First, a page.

All Articles Tagged "african-american athletes"
(New York Times) — Lewis Brown, a high school and college basketball prodigy who spent the past 10 years living on a sidewalk in Hollywood, seemed on the verge of a second chance. He had scraped enough money together to get a California identification card so he could fly to visit a sister in New York who had thought him dead. Friends said that he would finally get off the street. That was on Tuesday. But Wednesday, around 6 a.m., Mr. Brown, breathless and frantic, was pleading for someone to call an ambulance. By the time help arrived, Mr. Brown — 300 pounds, 6 feet 11 inches — was lying on the ground. A half-hour of efforts by four paramedics — as his neighborhood friends shouted: “Come on, Big Lew! You can make it” — could not save him. For Mr. Brown — a star high school center who once seemed destined for a spot in the N.B.A. — all that was left on Thursday was a Staples shopping cart carrying a few of his possessions: a pair of sneakers, a blanket, a laminated copy of a New York Times article from this year that detailed his sad story of decline, bitterness, drug arrests and missed opportunities. The remainder of his belongings — a mattress, some tattered clothes — had been put into a Dumpster.
by Mark Anthony Neal
Deron Williams’ recent announcement that he was planning to play abroad during the NBA lockout with the possibility that many other NBA stars are also considering doing so, highlights the successful globalization of the NBA; it is one of the world’s most recognizable brands. But as David J. Leonard recently suggested, “Whereas the NBA hoped to cultivate and capitalize on stars from China, Germany, France, Brazil and elsewhere,” and market them to global fans, “it has been African American stars that have captured the hearts and minds of many global fans.” Leonard notes, the NBA’s desire for expansion has unwittingly given the leagues’ players—80% of whom are of African-descent—bargaining leverage in the midst of an owners’ lock-out.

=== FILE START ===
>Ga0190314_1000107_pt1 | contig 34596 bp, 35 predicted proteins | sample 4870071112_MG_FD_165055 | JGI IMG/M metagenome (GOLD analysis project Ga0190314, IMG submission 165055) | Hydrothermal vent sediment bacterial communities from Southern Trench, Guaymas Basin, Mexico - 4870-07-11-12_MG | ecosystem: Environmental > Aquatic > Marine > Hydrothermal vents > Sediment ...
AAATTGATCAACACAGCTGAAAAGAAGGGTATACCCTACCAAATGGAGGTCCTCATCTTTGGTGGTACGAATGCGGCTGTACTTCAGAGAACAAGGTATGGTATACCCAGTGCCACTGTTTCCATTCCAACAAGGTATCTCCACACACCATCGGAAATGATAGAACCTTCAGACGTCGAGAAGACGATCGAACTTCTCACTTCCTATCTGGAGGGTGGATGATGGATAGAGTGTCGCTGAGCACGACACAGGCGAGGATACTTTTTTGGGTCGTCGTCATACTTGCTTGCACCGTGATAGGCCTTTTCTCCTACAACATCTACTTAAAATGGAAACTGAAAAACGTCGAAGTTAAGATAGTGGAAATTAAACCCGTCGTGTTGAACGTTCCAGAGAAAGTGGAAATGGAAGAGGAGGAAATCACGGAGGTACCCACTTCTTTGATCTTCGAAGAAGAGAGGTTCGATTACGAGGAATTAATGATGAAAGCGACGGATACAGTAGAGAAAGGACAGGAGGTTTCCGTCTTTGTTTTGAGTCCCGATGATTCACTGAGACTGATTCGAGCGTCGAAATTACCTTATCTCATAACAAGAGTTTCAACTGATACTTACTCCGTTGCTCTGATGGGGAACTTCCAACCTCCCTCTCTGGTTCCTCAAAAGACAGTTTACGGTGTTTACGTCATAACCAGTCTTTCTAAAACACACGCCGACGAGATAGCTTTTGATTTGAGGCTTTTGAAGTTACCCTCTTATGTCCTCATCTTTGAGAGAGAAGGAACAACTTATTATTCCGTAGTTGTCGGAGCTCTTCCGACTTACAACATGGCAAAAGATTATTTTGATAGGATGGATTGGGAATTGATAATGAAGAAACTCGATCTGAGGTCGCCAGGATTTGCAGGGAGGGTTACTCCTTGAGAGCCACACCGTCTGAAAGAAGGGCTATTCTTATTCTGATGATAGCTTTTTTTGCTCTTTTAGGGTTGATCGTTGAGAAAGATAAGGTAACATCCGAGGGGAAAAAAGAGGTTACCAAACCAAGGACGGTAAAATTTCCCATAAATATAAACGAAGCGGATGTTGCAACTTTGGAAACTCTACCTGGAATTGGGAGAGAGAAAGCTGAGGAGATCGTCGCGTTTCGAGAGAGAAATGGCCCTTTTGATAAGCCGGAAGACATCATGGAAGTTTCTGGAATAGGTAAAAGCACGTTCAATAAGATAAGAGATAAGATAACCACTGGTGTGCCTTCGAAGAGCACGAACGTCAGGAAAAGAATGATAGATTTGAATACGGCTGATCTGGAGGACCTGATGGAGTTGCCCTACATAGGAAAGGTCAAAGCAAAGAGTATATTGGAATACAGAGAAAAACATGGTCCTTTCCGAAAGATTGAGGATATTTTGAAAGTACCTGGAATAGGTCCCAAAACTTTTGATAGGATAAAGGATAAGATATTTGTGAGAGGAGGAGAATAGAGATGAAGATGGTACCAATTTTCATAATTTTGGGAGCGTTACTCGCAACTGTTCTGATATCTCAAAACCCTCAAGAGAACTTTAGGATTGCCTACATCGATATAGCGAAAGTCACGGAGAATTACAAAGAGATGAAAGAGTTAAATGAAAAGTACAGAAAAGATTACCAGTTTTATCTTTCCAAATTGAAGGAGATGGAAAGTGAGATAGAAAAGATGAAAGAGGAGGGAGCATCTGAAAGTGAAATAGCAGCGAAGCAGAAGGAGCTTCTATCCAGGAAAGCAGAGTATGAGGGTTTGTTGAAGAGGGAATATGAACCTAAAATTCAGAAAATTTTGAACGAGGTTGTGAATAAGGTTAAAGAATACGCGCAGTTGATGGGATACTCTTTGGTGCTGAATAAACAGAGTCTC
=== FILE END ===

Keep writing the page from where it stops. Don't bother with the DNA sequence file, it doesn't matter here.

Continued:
NBA players have long been in a unique position; with regards to the NBA. the players exist as both the labor and the product, and despite the escalation of players’ salaries in comparison to a generation ago, their labors have primarily increased the coffers of the league’s owners. In contrast to their capacity to generate wealth for the owners and commissioner David Stern (whose job is to advocate on behalf of the owners), the players themselves have very little input in the basic affairs of the league (i.e. salary-caps, dress codes, minimum age limits, etc).
Given their role as the NBA’s primary commodity, the question is not whether NBA players should play in Europe or elsewhere during the lockout, but whether the players should think about creating a professional league of their own that would maximize their labor, economic value and provide a legitimate alternative to the NBA. If the players were to look for a model, there is no better one than the Negro Baseball League.